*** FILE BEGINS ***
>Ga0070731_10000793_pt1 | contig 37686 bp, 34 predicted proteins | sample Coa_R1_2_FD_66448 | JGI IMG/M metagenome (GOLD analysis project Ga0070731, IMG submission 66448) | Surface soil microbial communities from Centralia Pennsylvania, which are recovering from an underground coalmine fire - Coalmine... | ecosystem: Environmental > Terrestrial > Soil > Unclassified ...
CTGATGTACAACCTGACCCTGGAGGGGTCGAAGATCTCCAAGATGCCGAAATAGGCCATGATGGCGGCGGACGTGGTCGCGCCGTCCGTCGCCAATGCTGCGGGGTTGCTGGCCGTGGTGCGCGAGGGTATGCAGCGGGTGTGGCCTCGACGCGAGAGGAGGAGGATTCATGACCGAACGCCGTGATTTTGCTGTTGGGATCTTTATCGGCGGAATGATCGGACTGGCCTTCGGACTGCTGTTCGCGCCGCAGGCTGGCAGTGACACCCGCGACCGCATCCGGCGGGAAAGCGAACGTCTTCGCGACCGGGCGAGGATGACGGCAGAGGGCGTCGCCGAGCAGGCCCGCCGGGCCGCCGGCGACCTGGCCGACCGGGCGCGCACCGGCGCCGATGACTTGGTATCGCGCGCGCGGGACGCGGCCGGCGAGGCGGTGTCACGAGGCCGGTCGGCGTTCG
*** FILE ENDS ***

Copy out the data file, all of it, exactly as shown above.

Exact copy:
>Ga0070731_10000793_pt1 | contig 37686 bp, 34 predicted proteins | sample Coa_R1_2_FD_66448 | JGI IMG/M metagenome (GOLD analysis project Ga0070731, IMG submission 66448) | Surface soil microbial communities from Centralia Pennsylvania, which are recovering from an underground coalmine fire - Coalmine... | ecosystem: Environmental > Terrestrial > Soil > Unclassified ...
CTGATGTACAACCTGACCCTGGAGGGGTCGAAGATCTCCAAGATGCCGAAATAGGCCATGATGGCGGCGGACGTGGTCGCGCCGTCCGTCGCCAATGCTGCGGGGTTGCTGGCCGTGGTGCGCGAGGGTATGCAGCGGGTGTGGCCTCGACGCGAGAGGAGGAGGATTCATGACCGAACGCCGTGATTTTGCTGTTGGGATCTTTATCGGCGGAATGATCGGACTGGCCTTCGGACTGCTGTTCGCGCCGCAGGCTGGCAGTGACACCCGCGACCGCATCCGGCGGGAAAGCGAACGTCTTCGCGACCGGGCGAGGATGACGGCAGAGGGCGTCGCCGAGCAGGCCCGCCGGGCCGCCGGCGACCTGGCCGACCGGGCGCGCACCGGCGCCGATGACTTGGTATCGCGCGCGCGGGACGCGGCCGGCGAGGCGGTGTCACGAGGCCGGTCGGCGTTCG